Music review: C Duncan

C Duncan by the door of his Glasgow flat, which features on the cover of his new album, The Midnight Sun PIC: John Devlin

C Duncan by the door of his Glasgow flat, which features on the cover of his new album, The Midnight Sun PIC: John Devlin

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On record, C Duncan is a one-man angelic army, layering up his home recordings to create a blissful chamber pop swoon which he recreates live with a four-piece band well schooled in multi-part harmony.

C Duncan ****

Oran Mor, Glasgow

He opened this hometown launch of his exquisite second album The Midnight Sun with a sample of dialogue from The Twilight Zone episode of the same name, yet Duncan’s sound is far from eerie and unsettling, and much more likely to catch the listener in some rapturous reverie.

Then, in the sated silence following his opening salvo of stately beauty, a phone rang. What clown would interrupt such a spellbinding moment? But it was only Duncan’s mischievous idea of stagecraft. Lifting the big, old-fashioned receiver, he formally thanked the audience for their attendance.

The pleasure, truly, was all ours as Duncan debuted a beautiful batch of new songs, enveloping us in a comfort blanket of soothing, undulating electronica, gentle skittering drums and heavenly harmonies with Duncan’s immaculate falsetto soaring over the top. Do I Hear? was especially celestial, followed by a hit of early 80s-influenced dreamy synth pop in the form of Say.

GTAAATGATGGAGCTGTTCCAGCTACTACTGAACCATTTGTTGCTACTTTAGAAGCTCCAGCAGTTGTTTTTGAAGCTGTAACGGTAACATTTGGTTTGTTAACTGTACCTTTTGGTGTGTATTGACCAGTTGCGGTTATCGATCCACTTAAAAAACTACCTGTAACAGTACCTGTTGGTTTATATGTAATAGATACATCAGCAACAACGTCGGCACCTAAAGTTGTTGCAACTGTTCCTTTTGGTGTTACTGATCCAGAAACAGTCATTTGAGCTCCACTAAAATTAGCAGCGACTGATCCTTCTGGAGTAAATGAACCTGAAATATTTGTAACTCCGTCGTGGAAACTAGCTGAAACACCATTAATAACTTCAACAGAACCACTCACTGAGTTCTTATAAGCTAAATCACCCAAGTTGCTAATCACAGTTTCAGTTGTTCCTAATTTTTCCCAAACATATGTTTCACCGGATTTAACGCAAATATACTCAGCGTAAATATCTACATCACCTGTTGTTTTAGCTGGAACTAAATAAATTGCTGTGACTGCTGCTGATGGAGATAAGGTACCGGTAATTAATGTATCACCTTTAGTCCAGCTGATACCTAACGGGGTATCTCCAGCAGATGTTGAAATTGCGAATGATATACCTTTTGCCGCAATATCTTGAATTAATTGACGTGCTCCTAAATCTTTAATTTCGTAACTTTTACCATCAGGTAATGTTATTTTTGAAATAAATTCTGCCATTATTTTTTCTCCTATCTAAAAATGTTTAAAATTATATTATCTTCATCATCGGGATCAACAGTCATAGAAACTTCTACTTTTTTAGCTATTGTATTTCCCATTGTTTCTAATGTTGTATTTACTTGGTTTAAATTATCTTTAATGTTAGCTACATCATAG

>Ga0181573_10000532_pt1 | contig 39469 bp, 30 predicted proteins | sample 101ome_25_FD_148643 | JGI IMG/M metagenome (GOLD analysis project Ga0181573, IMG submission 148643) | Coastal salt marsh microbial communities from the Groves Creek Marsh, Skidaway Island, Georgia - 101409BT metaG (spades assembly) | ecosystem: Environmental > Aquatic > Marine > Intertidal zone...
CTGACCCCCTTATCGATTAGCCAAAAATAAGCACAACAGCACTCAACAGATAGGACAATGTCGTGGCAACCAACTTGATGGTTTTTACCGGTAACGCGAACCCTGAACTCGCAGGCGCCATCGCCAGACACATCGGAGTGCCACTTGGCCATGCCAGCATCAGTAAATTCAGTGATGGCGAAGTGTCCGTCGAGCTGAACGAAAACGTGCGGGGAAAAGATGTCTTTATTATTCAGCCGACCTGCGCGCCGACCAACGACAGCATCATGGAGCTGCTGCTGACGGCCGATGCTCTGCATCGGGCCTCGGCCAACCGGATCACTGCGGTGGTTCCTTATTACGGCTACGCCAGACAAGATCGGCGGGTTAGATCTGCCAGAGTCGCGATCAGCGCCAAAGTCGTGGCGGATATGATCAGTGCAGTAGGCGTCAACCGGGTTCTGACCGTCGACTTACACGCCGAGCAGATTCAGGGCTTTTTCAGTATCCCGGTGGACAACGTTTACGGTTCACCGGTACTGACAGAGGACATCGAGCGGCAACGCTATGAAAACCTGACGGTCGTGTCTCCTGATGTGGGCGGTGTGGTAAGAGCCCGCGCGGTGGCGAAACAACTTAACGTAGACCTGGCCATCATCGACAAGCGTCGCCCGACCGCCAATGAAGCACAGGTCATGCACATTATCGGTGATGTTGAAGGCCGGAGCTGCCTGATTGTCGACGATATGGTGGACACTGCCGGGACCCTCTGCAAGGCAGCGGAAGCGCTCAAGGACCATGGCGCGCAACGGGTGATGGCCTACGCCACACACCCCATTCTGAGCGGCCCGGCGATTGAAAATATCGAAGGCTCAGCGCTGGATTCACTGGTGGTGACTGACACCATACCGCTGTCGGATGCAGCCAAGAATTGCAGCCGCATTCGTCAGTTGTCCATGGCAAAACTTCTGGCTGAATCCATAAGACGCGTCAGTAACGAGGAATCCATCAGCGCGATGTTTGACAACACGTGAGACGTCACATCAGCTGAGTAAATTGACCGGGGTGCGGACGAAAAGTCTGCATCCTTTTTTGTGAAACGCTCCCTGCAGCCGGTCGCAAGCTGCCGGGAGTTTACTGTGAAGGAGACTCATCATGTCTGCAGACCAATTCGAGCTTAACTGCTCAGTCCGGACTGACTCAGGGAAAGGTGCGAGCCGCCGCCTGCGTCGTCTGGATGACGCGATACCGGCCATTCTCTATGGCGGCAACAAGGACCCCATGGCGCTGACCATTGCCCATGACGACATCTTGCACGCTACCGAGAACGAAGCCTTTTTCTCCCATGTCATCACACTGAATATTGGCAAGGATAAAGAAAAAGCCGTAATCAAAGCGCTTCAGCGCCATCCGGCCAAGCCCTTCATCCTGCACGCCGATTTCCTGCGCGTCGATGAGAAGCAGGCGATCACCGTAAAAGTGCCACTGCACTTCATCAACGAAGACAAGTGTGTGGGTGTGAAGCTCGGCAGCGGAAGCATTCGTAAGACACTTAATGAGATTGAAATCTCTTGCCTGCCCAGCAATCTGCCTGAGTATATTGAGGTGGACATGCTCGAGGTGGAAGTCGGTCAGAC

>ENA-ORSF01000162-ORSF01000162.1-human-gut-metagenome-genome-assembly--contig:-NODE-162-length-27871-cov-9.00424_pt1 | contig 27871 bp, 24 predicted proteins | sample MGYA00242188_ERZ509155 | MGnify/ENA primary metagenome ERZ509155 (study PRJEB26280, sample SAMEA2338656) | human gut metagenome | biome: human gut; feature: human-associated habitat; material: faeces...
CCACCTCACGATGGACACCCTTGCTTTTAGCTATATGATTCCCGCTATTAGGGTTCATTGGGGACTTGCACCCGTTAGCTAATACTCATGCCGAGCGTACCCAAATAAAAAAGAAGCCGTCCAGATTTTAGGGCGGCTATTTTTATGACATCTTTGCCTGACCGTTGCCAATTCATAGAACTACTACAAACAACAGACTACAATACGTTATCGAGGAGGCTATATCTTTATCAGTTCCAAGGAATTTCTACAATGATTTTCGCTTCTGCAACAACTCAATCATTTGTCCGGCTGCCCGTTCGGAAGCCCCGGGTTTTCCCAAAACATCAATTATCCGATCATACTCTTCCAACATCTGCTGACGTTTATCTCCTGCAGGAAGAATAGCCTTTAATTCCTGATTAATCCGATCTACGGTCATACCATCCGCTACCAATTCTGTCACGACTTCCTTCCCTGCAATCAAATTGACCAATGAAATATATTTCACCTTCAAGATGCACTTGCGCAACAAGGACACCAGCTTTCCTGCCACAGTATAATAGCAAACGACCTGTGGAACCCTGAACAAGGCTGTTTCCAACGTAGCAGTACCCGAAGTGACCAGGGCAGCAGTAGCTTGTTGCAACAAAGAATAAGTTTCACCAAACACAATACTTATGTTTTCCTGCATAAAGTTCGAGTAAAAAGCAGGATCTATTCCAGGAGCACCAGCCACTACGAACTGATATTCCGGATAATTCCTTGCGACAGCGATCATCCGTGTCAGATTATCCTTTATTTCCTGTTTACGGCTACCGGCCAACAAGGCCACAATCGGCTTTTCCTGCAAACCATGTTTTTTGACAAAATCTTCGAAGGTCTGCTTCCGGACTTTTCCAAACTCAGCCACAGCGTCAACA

If that sounds too cosy, there was the meatier synth shudder of recent single Wanted To Want It Too in glorious combination with the choral voices, and early single Garden souped up with swirling organ and acid guitar. But these were still subtle flourishes, cameo features in Duncan’s richly realised and already instantly recognisable soundworld.

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